Waze is a perfectly acceptable (free) alternative to Sprint Navigation. I missed it at first to, but know Waze has replaced it and works great. There is youtube and many apps for video. The Iphone is not advertised as a phone that carries Sprint TV. I researched all these things prior to buying my iphone and there were no suprise's.
I agree. No surprises there. The surprise was getting a bill with a $10 "premium data fee". When I asked about it, this is what happened (I am paraphrasing the conversation with the sprint agent):
- that's a 3G fee
- I had the Palm Pre, which is 3G, and I did not have that fee.
- oh, no, sorry. It's a 4G fee.
- I'm getting the iPhone. That's not a 4G phone.
- No. But smart phones use a lot more data than regular phones. That's why we charge the fee.
- So it's because of the amount of data used?
- But my plan is an unlimited data plan. So why do I have to pay more if I use a lot of data on a plan that includes unlimited data?
- But it's premium data.
- You mean, premium, like live TV and voice prompted navigation?
- But the iPhone doesn't have either of those
Well, you get the picture...
the palm pre was so much better than this crappy iphone so much easier to use did multiple apps at once the iphone you have to exit a program to access another.
This link explains the reason for the Premium data fee, in short it is primarily to compensate for increased cost of providing service because of high data usage in PDA phones as compared to standard feature phones. http://community.sprint.com/baw/community/sprintblogs/announcements/blog/2011/01/18/sprint-makes-pre...
Yes. At this point, we all understand that the fee is due to (and I quote your response) "high data usage in PDA phones". But... it's an unlimited data plan. The plan by itself, before applying the additional fee, states that it is an unlimited data plan. But if we purchase a phone that MAY use more data (depends on what the owner uses the phone for), Sprint will charge extra.
But wait... if you try to do something that requires a lot of data, we get the message that the operation can not be performed unless we are connected to a WiFi network, and thus not through Sprint's network.
So you pay a fee to be able to get more data on a plan that supposedly was an "unlimited data" plan. But you can not use this data, if it is too much for the sprint network. You have to be connected to a WiFi network. If you are not near a WiFi source that you can access (at an airport, for example, where WiFi is often $10 for 1 day access), then you are out of luck. The $10 premium data fee will not not get us our of this jam.
Thank you for your reply, I had posted the information in response to Jassenlaplant. they seemed to indicate that the $10 premium data fee was a charge for Sprint TV or Sprint Navigation.
No, iOS 5 doesn't "exit" a program when switching between apps, i.e., you don't "close" one app and "open" another.
Let's say you're in Safari and you want to use Maps. Double-click the Home button and click on one of your recently used apps from the Multi-tasking bar…like Maps. Maps opens on the screen.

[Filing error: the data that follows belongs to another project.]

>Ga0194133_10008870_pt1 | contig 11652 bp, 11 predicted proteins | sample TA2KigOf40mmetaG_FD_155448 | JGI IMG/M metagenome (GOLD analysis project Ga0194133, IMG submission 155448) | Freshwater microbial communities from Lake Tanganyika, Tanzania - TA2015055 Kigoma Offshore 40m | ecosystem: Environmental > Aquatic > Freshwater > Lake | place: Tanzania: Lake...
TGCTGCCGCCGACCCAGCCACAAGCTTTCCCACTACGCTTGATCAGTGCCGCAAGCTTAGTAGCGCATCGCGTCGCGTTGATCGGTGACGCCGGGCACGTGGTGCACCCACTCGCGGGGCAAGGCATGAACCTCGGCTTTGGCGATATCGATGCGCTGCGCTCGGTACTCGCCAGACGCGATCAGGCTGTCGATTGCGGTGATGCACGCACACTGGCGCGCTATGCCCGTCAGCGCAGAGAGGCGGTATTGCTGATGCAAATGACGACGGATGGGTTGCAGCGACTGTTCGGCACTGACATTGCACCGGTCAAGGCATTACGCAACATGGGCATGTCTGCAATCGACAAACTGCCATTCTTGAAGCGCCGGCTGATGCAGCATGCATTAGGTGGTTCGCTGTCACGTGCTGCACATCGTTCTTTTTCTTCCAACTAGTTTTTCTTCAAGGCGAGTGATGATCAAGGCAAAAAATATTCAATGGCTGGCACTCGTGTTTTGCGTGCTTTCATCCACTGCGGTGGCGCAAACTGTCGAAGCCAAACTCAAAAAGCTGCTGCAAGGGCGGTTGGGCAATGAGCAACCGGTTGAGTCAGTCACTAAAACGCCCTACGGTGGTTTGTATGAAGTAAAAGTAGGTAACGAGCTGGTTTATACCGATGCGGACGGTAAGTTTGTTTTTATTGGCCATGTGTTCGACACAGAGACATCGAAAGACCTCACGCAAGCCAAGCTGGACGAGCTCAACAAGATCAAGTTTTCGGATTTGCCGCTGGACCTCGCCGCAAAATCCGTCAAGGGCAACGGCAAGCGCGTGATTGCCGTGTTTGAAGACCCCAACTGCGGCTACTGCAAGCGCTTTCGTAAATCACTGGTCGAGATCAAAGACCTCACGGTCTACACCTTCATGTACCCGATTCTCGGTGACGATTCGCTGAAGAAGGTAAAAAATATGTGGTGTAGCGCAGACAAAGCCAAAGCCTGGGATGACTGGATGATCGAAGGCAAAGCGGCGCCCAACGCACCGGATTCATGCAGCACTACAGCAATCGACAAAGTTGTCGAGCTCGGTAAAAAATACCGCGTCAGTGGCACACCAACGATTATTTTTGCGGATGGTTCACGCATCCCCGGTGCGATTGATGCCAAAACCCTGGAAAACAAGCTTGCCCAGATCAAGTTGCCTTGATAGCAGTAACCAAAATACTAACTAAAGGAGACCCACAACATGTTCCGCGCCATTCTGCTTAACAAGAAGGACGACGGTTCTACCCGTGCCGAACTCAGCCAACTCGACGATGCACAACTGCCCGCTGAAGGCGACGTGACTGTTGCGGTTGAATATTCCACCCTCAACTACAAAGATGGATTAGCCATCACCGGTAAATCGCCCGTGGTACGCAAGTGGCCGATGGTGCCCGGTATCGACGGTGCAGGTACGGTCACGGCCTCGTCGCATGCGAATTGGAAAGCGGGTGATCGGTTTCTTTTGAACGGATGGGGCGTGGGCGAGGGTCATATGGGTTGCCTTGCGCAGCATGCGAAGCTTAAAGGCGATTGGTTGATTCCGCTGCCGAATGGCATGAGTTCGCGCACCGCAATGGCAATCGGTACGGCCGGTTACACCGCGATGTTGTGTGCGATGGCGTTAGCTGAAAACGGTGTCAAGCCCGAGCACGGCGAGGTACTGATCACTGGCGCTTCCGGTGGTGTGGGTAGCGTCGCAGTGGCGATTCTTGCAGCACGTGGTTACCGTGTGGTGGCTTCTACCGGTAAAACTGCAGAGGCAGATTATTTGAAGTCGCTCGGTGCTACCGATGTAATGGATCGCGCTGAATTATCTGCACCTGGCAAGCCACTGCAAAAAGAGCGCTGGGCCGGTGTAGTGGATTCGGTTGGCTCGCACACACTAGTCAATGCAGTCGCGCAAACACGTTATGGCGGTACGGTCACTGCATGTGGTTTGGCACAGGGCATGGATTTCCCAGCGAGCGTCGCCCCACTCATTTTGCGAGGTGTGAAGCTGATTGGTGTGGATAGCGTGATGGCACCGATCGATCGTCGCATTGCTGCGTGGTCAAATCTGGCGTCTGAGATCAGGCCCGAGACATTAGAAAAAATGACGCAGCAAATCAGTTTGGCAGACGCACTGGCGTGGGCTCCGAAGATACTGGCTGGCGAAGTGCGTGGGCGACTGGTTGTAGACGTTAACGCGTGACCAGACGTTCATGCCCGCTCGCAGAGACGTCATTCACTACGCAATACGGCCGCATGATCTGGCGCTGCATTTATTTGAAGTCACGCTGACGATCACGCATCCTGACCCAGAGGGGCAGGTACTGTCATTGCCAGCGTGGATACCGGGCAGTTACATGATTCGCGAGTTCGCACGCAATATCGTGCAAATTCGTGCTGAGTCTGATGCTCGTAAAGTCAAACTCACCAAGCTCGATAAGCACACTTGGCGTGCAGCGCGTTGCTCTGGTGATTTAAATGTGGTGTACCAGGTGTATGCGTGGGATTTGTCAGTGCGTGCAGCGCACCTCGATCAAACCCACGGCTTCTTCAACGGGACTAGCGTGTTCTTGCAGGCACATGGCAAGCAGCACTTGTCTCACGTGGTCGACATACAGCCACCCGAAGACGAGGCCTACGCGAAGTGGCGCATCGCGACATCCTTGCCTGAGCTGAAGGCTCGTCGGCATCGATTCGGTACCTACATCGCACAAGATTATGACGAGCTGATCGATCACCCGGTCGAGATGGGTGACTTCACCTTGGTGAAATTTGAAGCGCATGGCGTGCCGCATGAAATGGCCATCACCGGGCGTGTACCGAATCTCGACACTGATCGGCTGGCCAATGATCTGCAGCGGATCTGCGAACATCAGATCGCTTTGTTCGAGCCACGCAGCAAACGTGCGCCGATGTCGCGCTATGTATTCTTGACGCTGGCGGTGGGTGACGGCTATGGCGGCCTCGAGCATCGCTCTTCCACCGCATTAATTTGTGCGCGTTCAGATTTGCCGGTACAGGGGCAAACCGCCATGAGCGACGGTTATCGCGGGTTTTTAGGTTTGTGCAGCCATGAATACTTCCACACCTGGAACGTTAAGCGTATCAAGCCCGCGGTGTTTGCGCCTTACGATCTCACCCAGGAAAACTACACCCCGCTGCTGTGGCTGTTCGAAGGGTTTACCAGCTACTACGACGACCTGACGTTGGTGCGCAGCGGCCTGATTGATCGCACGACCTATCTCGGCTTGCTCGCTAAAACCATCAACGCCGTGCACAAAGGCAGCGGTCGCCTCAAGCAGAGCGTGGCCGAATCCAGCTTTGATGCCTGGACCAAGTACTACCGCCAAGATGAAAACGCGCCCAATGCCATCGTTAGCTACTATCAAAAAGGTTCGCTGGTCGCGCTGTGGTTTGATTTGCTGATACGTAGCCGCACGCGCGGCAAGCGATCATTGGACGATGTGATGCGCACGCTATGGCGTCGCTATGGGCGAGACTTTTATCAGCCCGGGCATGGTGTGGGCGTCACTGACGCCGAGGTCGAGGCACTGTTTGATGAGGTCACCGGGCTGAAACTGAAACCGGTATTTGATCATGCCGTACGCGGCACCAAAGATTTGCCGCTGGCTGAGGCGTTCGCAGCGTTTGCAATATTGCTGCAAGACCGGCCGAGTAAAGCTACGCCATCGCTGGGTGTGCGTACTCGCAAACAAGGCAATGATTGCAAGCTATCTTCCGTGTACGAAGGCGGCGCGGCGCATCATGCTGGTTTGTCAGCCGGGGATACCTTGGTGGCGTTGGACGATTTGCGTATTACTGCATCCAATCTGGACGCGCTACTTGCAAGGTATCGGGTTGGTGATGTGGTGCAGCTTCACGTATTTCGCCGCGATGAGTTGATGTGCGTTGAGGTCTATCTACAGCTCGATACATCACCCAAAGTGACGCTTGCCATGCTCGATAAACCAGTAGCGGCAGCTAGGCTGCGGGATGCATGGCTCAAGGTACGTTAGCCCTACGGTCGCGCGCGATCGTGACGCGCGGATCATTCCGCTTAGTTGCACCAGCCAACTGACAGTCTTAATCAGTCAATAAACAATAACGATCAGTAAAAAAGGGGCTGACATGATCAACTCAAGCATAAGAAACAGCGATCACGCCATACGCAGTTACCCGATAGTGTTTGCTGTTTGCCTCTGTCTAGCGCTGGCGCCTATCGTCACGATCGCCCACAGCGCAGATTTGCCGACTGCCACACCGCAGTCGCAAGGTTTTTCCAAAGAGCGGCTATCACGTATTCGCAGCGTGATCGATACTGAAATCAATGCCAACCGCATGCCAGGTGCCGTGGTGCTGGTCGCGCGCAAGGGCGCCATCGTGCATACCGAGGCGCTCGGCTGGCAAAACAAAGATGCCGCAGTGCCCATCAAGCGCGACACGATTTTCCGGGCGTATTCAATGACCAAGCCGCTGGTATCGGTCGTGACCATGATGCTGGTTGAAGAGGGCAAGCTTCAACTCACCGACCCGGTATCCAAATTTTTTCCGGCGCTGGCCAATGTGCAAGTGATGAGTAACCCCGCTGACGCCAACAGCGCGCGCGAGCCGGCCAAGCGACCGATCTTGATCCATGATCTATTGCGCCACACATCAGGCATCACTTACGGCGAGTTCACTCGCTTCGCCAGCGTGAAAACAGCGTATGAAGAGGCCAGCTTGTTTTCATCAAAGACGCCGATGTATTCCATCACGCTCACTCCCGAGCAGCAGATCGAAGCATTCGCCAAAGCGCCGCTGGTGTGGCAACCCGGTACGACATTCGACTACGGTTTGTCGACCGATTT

Want to go back to Safari? Double-click on the Home button and click Safari from the Multi-tasking bar….you'll return to the last viewed Safari page. So, click-click, and click.
Instead of a rolodex view of open apps, IOS uses an icon switcher view. It's debatable which one is quicker to use; a few button presses in iOS or scrolling/flicking and picking an app in WebOS. Also debatable, which is more intuitive and easier to use.
Different strokes for different folks... I agree with those who think WebOS on the Palm Pre was better. Very easy to switch between apps. Then, when you are done, just flick up, and the app is closed. On the iPhone, as pointed out, the apps don't close when you open a new app. But then, if you don't remember to actually go and really close them, you'll end up with every app you ever opened running in the back ground. To close them, you can'f just flick up. You have to double-click the home button, then click-and-hold the icon until the icons start shaking, then click on close button, hit the home button again to get out of the "close app" mode, then click home again to really go back to the home screen. When I first got my iPhone, I would forget to go through the 27 steps to close apps. At its worse point, my battery would drain in about 2 hours, until a friend pointed out that I had all those apps running in the background. I still like the iphone, though. But multi-tasking on WebOS was much better. Too bad not enough people got on board to keep it alive.
Typically, you don't need to "close" apps from the multitasking bar as few are ever "running". So actually, I should have clarified that, some apps may not look "open", but may not be "closed", but actually they're just suspended. Since iOS handles multitasking behind the scenes and differently from WebOS and Android, making straight comparisons between open, closed and running states in these different OS's isn't accurate. But one thing you'll rarely find in iOS, is slowdowns and hiccups, problems that appear with other OS's. Somehow, Apple is doing their control thing and keeping the user out of trouble by allocating resources and memory behind the scenes.
The big kicks to battery life are overuse of push and location services.
A recent article on multitasking in iOS:
So since we do NOT get the full Feature of our plans and NO 4G in my area STILL! what will you compensate me with since I AM PAYING for PREMIUM services but in the end what the subscriber gets is NOTHING??? WE pay for thease services monthly and we dont see it happening.I am surprised that no lawsuit has come of this.When my plan is done I think I am done too! T-Mobile is sounding soo good now!